Remember…it is about the patient!

A couple of weeks ago, I listened to a presentation on Minnesota Public Broadcasting (MPR) by Adam Darkins, MD, which again energized me about the work that we do supporting the growth and development of telehealth.

Dr. Darkins, VP for Medical Affairs and Enterprise Technology Develop at Medtronic, was presenting at a conference in Minneapolis focused on the use of technology in healthcare. Early on in his presentation he said something that made me sit up a bit straighter and listen just a bit more closely. It was something that I have heard many times from a former co-worker of mine (a registered nurse and telehealth champion): remember, it is about the patient.

Yes! That is who must stay at the absolute center of our focus as we discuss all things telehealth!

Telehealth, more simply healthcare, must focus on what is happening with the patient. When we consider the new opportunities in telehealth, we need to specifically identify what problem we are trying to solve, not just for the provider, the health system or the insurance company, but for the patient.

While convenience and access are both key components to the value of telehealth, it needs to be about more. It must also be about improvements – improvements in a patient’s overall health, improvement in the overall costs of providing that care, improvements in the health of the general public – in order for telehealth to truly make a difference.

Or maybe, as Dr. Darkins shared, it is about shifting the model of care to more fully benefit the patient. Maybe the patient’s primary care location really is considered their home, and they would “in-reach to the hospital” or clinic for supportive services and care when needed, rather than obtaining “outreach from the hospital” only after a major illness episode or the identification of a disease. His description of the current or traditional healthcare delivery model as being “very much from the industrial age”, where you brought people TO their care access point, is really not the way the rest of the world functions today. It is becoming more important to figure out ways to bring healthcare to the patient, in their everyday experiences. The right place for the provision of care could be almost anywhere, and the right time could be now.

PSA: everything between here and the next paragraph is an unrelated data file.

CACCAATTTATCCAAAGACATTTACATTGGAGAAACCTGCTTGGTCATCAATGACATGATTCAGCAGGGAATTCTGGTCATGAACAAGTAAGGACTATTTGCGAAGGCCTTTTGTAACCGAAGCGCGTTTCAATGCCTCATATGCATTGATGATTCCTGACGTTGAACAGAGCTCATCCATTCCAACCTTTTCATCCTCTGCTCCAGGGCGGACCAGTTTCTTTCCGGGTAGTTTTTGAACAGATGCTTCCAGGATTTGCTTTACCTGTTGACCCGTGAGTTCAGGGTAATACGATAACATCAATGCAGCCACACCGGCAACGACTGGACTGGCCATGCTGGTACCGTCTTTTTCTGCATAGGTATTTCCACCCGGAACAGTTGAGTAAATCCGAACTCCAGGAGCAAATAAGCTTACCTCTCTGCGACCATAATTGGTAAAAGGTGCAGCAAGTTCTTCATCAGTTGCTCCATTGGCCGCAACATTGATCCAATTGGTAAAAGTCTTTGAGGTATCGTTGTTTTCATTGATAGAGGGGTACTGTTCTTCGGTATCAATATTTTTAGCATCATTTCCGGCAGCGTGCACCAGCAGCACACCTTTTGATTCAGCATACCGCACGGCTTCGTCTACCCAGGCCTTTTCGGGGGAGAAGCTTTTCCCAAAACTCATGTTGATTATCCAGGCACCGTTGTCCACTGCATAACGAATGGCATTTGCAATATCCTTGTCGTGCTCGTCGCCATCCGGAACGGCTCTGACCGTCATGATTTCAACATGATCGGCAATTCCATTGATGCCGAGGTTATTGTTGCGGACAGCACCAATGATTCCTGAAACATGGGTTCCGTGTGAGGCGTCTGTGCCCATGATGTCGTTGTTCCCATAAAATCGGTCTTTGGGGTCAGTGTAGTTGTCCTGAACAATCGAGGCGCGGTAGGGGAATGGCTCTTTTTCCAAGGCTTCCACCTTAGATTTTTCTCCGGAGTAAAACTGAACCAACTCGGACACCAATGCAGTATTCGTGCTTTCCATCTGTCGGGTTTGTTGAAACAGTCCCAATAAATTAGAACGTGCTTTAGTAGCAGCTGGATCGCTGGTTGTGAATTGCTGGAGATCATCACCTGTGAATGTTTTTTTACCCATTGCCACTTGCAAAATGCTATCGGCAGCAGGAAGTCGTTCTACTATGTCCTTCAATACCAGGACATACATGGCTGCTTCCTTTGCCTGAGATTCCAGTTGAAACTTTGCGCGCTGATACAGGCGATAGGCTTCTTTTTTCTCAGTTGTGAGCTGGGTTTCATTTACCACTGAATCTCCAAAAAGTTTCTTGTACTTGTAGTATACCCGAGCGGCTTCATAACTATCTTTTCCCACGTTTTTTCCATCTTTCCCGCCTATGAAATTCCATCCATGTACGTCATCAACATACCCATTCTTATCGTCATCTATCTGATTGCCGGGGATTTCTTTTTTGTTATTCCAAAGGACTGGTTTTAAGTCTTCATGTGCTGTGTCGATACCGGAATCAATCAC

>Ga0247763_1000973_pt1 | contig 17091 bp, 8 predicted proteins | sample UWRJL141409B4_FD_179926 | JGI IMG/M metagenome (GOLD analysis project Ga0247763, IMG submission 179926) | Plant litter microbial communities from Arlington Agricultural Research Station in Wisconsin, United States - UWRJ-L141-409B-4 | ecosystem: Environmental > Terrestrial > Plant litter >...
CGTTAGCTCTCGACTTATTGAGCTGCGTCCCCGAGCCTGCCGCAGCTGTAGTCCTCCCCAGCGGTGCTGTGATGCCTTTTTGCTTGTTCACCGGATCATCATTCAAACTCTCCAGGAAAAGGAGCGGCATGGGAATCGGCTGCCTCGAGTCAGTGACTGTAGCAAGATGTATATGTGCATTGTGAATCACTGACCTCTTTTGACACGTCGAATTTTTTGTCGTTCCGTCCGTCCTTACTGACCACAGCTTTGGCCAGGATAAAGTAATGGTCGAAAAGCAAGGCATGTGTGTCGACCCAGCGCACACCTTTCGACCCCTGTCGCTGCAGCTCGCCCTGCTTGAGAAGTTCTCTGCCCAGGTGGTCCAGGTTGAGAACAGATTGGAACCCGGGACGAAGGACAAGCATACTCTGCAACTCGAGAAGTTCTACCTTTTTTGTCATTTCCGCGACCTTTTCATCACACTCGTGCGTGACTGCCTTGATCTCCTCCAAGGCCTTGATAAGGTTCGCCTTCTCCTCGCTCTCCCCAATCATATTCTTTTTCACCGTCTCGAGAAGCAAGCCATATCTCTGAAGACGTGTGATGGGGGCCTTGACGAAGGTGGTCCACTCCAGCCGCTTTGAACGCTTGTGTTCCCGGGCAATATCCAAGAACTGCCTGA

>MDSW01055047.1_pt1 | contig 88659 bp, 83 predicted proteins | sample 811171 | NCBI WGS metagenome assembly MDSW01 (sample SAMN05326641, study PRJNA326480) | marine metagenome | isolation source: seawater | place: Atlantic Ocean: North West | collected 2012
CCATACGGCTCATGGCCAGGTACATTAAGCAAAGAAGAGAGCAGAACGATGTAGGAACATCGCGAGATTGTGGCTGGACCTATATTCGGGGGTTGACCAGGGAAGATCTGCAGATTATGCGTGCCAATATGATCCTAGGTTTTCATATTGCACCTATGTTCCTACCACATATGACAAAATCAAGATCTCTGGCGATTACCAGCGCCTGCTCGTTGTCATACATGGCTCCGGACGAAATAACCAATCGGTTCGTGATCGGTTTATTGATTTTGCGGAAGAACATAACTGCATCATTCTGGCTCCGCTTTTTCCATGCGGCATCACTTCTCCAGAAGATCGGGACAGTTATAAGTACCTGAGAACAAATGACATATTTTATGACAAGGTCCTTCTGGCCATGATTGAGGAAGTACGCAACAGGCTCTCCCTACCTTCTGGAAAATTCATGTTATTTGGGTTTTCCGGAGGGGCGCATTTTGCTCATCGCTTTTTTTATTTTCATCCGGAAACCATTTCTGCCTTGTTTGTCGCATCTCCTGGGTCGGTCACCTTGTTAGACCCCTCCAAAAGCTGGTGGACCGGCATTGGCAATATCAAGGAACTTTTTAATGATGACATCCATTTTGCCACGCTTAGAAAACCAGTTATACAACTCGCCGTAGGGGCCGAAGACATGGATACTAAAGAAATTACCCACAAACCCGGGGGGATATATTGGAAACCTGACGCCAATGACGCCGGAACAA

Healthcare, supported by telehealth, needs to continue to focus on what is actually being done and why, remembering always…it is about the patient!

Listen to the entire presentation here:

gpTRAC Regional Telehealth Conference April 6-7, 2015

gpTRAC Regional Telehealth Conference April 6-7, 2015

Save the date! The 2015 Regional Telehealth Conference will be held April 6-7 at the Hilton Garden Inn in Sioux Falls, South Dakota.

gpTRAC is excited to again offer an opportunity for the region’s healthcare community to come together to network and learn more about making a difference through telehealth services. This 1.5 day forum offers the opportunity to learn from both regional and national experts as they share their stories and experiences in developing and implementing telehealth to meet the needs of their area.  Click on the FORUM tab above to access additional event details.

We look forward to seeing you in Sioux Falls, South Dakota. Please call us at 888-239-7092 if you have any questions.


2015 Regional Telehealth Conference


ND Scrubs Academy & gpTRAC

For the third year in a row, gpTRAC was invited to be a part of the North Dakota R-COOL-Health Scrubs Academy.  The Academy took place June 9-12 on campus at the University of North Dakota.  Students in 6th, 7th, and 8th grades, from all over the state of North Dakota, came together to learn about a wide variety of health-related career options.  For this year’s event, gpTRAC was able to present to the group of 46 students from the University of Minnesota’s School of Nursing simulation lab, located at Weaver-Densford Hall (WDH) on the main campus in Minneapolis.  The lab is equipped with some of the latest technologies used in telehealth today.